• Volunteer/Donate services – the free publicity will help you reach a broader audience

These are just five ways you can market smarter so that you can gain market share while it is cheaper to do so.

We hope you’ll use the comment section to tell us how you are gaining market share during the recession.

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Filed under Competition, Customer Marketing, Marketing ROI, recession marketing

Monetizing Twitter

Twitter is the “hot” thing in social marketing.

The concept is simple: Provide people with quick updates called tweets (140 character limit) in this one-to-many microblog. You try to attract as many people as you can to follow you on Twitter so more people can “hear” what you have to say.

Fame on Twitter is often measured with how often you are “retweeted” – when someone tweets your tweet – and/or how many people recommended you on Follow Friday.

But like most social media, the question always remains: how does a company monetize their efforts?

Twitter has created a cottage industry of search engines, alerts, popular topics and an advertising mechanism: TwitterHawk.

TwitterHawk allows you to send a marketing message to someone who tweets about a market you serve.

For example, if you are a credit union, you can send a marketing message to anyone who tweets about a negative experience about a bank.

The cost is an incredibly reasonable $5.00 for 100 messages. You can set your message to automatically respond or you can go through the send queue to make sure your message is truly targeted by viewing the potential message recipient’s twitter profile.

The latter is more time consuming but much more effective, especially if your company serves a limited geography.

As Facebook tries to figure out its advertising model and LinkedIn’s model focuses on keywords, TwitterHawk has found a way to reach people at the exact moment they comment about something.

So if someone tweets about their car breaking down, Ford can send them a message to capitalize on the situation.

I am not certain it is the most effective marketing tool, but to be able to hone in on that “pain” moment in a cost-effective manner may become a great way to market smarter.

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Is Your Point of Contact No Longer Empowered?

One of the recent trends facing B2B companies is the shift in power back up the corporate ladder.  In the past a mid-level manager may have had the authority to purchase your product or service.  That responsibility now exists farther up the food chain where you may or may not have relationships.

So how do you get the ear of the executive suite?  In the March issue of Harvard Business Review, authors Philip Lay, Todd Hewlin, and Geoffrey Moore cover this topic in their cover article called “Provoke Your Customers“.

The article talks about changing how you sell – from solutions-based to provocation-based.  You need to sell by understanding your client’s “critical issue” beyond what your product or service provides them.  What are the bottom line issues that their business faces and how are you the company to solve it?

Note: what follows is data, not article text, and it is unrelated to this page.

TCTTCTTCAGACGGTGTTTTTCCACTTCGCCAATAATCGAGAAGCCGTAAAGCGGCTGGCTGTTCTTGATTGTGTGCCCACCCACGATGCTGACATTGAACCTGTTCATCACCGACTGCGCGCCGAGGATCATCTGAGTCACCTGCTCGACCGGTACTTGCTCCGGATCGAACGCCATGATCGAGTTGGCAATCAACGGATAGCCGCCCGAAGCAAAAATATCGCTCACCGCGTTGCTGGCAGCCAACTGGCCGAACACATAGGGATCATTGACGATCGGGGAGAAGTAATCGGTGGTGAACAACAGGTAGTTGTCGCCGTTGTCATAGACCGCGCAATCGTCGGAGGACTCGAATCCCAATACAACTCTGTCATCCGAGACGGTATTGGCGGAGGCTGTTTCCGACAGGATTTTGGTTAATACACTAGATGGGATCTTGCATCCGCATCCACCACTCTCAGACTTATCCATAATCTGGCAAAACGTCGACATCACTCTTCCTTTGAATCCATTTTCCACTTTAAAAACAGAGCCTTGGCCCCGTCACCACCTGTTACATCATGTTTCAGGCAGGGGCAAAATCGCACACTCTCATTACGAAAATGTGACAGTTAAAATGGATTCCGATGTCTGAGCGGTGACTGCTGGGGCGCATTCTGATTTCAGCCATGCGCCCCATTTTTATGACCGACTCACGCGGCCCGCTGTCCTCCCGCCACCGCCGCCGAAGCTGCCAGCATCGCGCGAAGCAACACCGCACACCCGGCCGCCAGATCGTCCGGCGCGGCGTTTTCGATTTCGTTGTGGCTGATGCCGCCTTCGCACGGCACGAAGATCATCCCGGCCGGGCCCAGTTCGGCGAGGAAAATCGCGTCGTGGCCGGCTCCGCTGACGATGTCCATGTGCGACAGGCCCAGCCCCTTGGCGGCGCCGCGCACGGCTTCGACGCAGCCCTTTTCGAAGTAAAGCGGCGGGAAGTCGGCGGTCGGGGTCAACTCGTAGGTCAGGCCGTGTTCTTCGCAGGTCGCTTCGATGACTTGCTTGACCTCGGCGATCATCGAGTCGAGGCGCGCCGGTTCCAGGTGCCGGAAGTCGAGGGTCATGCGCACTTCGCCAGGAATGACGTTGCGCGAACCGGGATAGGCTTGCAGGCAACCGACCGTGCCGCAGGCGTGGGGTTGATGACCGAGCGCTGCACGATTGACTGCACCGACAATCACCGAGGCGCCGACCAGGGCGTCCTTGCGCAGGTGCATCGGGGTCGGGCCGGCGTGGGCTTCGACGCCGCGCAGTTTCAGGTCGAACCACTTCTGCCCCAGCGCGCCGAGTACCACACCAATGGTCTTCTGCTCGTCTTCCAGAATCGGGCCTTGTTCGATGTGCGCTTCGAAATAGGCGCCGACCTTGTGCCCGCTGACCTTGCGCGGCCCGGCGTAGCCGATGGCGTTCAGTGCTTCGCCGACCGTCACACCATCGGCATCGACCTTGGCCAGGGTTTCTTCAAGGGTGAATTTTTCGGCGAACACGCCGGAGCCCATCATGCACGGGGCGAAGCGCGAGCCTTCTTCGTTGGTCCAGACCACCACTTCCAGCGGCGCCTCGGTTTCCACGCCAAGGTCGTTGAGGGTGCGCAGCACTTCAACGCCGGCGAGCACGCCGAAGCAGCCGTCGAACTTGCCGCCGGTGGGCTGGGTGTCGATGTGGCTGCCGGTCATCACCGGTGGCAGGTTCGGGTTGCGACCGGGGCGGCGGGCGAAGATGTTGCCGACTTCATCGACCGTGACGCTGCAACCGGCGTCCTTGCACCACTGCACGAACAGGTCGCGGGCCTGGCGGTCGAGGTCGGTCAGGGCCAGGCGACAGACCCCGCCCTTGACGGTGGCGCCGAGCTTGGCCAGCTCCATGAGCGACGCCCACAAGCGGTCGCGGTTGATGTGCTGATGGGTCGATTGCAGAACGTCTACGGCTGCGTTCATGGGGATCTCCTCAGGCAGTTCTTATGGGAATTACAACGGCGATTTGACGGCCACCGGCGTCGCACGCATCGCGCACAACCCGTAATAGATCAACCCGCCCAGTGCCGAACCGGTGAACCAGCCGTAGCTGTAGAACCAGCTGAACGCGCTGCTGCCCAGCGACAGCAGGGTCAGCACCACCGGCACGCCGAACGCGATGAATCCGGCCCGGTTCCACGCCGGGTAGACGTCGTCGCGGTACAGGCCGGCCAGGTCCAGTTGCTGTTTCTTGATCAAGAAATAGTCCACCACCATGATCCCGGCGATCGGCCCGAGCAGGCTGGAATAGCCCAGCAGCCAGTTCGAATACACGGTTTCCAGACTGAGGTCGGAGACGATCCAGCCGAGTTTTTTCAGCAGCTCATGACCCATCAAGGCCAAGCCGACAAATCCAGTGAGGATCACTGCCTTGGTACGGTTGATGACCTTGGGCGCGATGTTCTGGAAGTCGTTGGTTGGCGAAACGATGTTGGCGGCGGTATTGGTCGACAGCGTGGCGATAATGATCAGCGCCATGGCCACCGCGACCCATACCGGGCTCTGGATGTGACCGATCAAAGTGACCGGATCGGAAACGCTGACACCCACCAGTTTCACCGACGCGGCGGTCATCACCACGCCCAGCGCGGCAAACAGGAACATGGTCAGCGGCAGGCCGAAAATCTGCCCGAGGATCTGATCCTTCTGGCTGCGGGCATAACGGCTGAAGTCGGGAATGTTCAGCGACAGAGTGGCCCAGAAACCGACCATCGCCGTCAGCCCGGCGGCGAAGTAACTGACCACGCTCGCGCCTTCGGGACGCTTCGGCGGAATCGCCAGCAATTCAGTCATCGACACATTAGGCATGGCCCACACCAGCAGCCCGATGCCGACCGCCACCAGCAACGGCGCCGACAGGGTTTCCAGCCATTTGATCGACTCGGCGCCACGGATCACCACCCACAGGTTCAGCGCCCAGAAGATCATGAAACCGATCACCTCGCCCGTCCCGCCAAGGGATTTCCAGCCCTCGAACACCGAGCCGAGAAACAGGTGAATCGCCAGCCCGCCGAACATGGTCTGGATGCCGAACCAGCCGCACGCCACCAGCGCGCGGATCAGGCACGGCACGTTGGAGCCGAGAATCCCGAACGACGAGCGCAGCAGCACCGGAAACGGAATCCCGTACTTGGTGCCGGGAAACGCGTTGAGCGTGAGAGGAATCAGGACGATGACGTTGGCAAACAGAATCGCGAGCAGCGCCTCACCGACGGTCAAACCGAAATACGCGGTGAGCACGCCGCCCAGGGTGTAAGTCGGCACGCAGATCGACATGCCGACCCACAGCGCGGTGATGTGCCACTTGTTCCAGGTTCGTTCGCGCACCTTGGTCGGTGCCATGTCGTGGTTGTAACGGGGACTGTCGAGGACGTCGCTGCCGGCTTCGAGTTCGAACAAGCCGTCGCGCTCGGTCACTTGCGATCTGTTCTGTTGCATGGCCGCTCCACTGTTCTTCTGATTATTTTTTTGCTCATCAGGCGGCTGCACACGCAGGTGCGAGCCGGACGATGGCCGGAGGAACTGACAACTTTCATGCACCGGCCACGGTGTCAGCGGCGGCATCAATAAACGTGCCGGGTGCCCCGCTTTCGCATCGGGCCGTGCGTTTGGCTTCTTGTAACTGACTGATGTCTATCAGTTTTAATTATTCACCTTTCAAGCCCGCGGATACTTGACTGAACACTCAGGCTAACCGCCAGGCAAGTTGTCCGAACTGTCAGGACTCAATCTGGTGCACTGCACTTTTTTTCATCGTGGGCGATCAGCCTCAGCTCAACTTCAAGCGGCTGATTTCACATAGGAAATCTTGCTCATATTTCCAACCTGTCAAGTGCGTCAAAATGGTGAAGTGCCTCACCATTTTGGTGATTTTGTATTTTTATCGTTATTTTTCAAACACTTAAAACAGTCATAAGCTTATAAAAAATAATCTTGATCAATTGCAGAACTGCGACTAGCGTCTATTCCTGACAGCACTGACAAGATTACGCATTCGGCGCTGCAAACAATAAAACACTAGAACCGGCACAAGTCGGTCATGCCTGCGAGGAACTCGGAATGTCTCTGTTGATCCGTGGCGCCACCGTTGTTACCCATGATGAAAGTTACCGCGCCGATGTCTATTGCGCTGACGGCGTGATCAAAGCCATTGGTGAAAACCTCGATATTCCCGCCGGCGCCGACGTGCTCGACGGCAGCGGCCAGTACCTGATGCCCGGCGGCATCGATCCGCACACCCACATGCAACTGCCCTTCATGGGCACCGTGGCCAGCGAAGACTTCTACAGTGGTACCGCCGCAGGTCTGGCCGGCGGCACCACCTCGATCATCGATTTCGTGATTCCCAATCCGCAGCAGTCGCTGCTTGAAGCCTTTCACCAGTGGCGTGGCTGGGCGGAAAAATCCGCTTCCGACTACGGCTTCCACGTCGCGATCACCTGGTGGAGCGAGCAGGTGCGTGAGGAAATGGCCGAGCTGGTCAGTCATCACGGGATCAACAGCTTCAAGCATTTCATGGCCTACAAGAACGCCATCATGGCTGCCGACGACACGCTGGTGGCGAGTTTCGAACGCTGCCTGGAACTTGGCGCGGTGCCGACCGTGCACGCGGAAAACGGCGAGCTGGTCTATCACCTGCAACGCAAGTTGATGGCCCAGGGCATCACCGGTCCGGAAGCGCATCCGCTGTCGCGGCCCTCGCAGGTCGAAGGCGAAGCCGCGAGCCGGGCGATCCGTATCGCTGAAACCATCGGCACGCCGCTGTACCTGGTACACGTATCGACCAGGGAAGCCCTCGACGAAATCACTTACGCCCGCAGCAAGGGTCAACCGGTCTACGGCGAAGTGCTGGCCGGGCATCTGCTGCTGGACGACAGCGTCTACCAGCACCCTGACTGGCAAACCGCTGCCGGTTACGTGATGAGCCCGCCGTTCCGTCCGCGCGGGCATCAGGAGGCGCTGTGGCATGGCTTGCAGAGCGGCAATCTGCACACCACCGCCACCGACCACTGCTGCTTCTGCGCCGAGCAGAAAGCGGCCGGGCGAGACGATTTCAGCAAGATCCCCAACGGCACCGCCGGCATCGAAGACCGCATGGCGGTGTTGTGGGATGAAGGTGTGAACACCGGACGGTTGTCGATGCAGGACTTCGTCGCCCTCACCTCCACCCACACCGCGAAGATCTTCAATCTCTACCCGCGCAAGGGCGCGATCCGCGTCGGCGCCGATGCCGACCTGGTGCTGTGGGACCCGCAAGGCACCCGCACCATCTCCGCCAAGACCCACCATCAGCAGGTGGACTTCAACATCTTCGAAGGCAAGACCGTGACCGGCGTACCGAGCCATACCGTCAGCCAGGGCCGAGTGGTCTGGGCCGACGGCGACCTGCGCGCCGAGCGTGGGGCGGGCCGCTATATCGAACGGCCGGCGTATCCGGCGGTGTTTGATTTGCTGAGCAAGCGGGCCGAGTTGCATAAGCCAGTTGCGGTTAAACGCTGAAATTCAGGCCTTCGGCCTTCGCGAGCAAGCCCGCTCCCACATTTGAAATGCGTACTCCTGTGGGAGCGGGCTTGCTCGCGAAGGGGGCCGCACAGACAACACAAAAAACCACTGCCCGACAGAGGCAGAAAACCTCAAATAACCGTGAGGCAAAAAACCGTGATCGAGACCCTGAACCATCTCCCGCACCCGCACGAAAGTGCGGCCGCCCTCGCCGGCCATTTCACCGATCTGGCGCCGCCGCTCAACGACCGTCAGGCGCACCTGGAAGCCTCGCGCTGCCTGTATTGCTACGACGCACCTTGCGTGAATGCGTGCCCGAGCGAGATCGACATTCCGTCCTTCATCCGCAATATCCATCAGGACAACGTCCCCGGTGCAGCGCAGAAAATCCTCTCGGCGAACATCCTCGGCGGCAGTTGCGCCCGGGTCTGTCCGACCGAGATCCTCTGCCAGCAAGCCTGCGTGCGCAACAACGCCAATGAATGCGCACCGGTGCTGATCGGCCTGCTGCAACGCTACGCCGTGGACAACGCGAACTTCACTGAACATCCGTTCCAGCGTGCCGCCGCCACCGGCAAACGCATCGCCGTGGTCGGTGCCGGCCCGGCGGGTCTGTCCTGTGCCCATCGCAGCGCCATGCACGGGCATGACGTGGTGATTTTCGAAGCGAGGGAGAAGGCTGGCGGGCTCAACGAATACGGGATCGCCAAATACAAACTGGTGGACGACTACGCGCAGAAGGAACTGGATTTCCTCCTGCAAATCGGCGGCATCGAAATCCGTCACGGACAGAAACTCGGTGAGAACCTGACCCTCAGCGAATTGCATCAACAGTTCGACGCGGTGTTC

Once you identify that critical issue, you need to find a path to the executive in charge. Unfortunately, your current point of contact may be a hindrance since most people don’t like admitting they no longer have the influence they once had.

This is where your sales training goes beyond the typical lead generation.  The authors go on to talk about the importance of using your referral network to get you a meeting.  My advice to you is opening your pitch with “this is going to benefit your bottom line” – as return on investment is critical now more than ever.

People mistake marketing as the final product people see. In fact, it is the thinking and knowledge behind the final product that shows you know how to market smarter.

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Brand Consistency on LinkedIn

LinkedIn is a popular social network for businesses and professionals.  Use the site’s search engine for your company and you may be surprised at the number of employees using LinkedIn.

While mainly used for networking and business development, LinkedIn can be a great brand building tool when used properly.

Each person on LinkedIn has a profile.  Look at your employees’ LinkedIn profiles, do they describe your company in a consistent manner?

If not two things come to mind.

1) If they aren’t describing your company on a consistent basis on LinkedIn you can be confident they are describing it consistently in person either.  Which may mean they do not have a clear understanding of your brand.

2) You are missing out on a simple, free branding opportunity.

Help your company maintain a consistent message in the market by making sure your employees use LinkedIn (Plaxo and Spoke are other business networks) and describe your company in the same manner.

Just like any marketing tool your presence on these business social networks needs to be consistent and you can’t leave it to chance.

Using LinkedIn to support your brand position is a simple way to help you market smarter.